Where else is some of this overexposure happening? Well, it can start with internet of things (IoT) devices like Nest home automation devices or baby monitor cameras — such devices are often hacked by crooks looking to gain access to computers and financial details on a home’s wireless network. For cybercriminals, it’s easy to tap into your IoT device through your router (which is why we recommend naming it something that doesn’t give away the model of your router or personal information).

Innocent though they may seem, the risks to kids’ online privacy continues in other seemingly “protected” ways. Once you’ve packed up (or thrown out!) the WiFi baby monitor, you blink and suddenly your child is logging into a variety of EdTech platforms. 

The collective rish of EdTech means that schools collect an incredible amount of information from children, including personally identifiable information (PII); biometric data; behavioral, disciplinary, and medical information; and geolocation. The FBI has previously warned of hackers accessing student information in some school districts and said the widespread collection of student data could have privacy and safety implications if compromised or exploited.

As one example of a popular EdTech app that collects information on children and school activities, the ClassDojo app has many positives. It’s a handy and convenient way for parents and teachers to communicate and share student and classroom updates, photos, and news. What’s wrong with that, you may ask?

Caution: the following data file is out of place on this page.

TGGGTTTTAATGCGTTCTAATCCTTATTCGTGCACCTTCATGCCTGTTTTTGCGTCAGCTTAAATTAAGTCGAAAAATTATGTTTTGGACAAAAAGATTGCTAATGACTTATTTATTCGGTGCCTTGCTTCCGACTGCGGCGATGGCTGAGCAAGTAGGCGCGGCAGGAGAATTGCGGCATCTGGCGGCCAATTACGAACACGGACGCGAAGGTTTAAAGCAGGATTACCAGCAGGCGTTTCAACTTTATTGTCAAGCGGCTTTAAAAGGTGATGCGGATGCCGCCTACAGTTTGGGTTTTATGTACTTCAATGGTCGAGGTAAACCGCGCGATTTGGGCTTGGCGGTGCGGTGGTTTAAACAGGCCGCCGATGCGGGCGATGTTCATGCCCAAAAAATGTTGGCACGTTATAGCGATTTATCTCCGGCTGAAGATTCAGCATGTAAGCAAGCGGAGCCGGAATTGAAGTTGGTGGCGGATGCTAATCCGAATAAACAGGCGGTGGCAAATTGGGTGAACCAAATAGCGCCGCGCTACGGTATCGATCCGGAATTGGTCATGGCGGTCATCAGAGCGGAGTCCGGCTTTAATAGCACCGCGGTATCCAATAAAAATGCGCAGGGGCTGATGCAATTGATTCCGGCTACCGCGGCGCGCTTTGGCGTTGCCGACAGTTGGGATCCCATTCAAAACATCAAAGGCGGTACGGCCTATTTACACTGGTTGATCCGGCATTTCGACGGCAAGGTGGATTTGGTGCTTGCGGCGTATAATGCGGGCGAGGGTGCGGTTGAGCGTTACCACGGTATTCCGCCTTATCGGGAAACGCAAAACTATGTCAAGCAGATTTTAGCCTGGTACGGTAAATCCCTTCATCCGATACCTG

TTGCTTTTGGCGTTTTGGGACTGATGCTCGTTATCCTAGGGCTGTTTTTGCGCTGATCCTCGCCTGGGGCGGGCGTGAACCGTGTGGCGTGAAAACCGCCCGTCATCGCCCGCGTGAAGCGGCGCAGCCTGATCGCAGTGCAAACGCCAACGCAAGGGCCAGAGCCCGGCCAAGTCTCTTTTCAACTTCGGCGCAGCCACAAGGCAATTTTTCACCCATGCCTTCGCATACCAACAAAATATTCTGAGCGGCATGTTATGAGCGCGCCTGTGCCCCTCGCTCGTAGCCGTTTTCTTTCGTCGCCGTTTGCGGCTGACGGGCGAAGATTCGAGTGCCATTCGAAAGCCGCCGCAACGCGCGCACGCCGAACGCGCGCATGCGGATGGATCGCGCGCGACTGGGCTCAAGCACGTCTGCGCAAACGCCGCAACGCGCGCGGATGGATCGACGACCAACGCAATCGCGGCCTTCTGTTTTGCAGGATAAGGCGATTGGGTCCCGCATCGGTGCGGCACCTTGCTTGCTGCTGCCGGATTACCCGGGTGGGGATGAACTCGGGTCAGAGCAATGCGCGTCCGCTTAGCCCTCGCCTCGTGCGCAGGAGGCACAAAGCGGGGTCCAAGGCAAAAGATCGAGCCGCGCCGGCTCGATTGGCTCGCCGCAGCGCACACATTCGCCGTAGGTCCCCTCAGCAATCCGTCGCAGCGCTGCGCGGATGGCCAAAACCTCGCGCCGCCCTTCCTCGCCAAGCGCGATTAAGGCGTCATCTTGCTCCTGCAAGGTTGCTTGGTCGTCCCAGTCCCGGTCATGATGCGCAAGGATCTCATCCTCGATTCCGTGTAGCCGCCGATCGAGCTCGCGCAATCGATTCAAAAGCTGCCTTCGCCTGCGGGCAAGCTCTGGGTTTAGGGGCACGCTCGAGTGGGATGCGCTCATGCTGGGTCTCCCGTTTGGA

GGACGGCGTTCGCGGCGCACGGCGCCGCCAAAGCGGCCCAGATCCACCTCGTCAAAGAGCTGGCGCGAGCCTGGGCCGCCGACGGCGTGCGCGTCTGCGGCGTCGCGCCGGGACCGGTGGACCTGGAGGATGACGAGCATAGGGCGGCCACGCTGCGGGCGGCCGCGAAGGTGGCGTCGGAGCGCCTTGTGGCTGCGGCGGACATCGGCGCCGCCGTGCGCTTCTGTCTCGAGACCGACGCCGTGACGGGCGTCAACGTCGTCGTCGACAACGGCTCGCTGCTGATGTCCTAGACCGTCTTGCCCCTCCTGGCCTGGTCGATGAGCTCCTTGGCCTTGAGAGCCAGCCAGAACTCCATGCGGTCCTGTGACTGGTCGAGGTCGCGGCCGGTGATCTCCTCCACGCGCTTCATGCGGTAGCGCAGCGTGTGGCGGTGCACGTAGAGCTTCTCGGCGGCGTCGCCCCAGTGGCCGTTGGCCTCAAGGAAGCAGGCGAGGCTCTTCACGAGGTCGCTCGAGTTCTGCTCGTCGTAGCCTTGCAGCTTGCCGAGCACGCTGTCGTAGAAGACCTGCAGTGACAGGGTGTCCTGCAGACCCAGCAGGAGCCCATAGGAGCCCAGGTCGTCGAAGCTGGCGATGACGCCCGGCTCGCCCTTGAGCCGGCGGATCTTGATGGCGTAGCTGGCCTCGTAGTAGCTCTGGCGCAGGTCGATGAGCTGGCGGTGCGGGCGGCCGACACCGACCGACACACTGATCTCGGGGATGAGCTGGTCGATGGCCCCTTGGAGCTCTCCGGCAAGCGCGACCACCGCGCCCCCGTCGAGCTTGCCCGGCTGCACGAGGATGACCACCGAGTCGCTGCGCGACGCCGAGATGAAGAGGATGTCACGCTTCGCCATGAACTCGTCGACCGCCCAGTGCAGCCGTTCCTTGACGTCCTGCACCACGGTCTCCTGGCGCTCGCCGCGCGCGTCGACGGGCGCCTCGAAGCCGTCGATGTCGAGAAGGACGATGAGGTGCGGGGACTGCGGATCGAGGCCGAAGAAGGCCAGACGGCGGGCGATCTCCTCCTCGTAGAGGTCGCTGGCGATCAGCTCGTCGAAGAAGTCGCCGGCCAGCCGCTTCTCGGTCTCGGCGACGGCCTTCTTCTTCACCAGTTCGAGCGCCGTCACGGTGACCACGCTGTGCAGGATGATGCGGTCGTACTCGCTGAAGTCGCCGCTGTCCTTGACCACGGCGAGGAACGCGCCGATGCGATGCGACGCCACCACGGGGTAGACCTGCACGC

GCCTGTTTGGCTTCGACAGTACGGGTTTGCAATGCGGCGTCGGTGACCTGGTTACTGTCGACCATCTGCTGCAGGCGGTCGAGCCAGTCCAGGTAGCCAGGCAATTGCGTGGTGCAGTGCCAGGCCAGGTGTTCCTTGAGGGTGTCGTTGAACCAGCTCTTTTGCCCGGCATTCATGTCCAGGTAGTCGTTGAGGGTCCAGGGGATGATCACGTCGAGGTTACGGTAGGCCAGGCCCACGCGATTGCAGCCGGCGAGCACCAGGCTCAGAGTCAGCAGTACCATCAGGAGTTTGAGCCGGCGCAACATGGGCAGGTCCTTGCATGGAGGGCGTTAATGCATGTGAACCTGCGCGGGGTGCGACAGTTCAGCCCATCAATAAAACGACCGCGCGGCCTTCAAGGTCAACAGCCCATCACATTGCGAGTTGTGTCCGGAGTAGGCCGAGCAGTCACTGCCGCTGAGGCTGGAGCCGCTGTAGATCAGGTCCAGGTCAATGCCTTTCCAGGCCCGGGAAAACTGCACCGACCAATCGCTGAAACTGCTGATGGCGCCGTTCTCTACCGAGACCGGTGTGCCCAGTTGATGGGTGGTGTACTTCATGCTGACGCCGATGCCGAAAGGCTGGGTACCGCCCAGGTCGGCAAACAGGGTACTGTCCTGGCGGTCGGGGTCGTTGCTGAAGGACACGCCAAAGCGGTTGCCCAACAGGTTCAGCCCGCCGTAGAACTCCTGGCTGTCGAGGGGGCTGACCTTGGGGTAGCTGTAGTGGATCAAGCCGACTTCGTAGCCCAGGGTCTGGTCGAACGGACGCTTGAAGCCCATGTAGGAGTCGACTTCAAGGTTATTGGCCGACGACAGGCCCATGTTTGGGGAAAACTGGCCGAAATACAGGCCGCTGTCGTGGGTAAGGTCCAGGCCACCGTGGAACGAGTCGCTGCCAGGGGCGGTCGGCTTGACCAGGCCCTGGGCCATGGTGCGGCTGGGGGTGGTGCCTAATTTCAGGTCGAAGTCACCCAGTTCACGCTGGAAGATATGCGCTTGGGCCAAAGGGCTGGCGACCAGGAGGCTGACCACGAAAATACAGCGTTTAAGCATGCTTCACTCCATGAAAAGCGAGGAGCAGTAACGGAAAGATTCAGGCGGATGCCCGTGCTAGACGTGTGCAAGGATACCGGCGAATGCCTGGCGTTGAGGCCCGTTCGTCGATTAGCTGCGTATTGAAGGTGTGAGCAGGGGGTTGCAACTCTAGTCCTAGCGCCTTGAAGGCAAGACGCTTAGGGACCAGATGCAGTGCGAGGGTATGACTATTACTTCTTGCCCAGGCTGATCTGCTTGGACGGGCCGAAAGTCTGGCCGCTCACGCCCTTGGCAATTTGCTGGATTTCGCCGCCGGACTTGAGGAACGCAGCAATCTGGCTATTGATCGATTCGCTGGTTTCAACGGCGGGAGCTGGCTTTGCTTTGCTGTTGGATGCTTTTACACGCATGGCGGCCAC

For starters, the ClassDojo privacy policy is more than 12,000 words long. Although ClassDojo is certified COPPA-compliant, its data is shared with almost 30 other organizations, each of which have their own privacy policies too. How many parents — or school administrators — have taken the time to review what that means for their child’s online privacy and PII?

Buried within its privacy policy:   

“These other websites may place their own cookies or other files on your computer, collect data or solicit personal information from you, including if you view a video through an embedded video player which is played off our Service, but may appear to still be playing on our Service. The fact that we link to a website or other third-party content is not an endorsement, authorization or representation that we are affiliated with that third-party, nor is it an endorsement of their privacy or information security policies or practices. We are not responsible for the content, features, privacy and security practices and policies of any third-parties. We encourage you to learn about third-parties’ privacy and security policies before providing them with personal information.”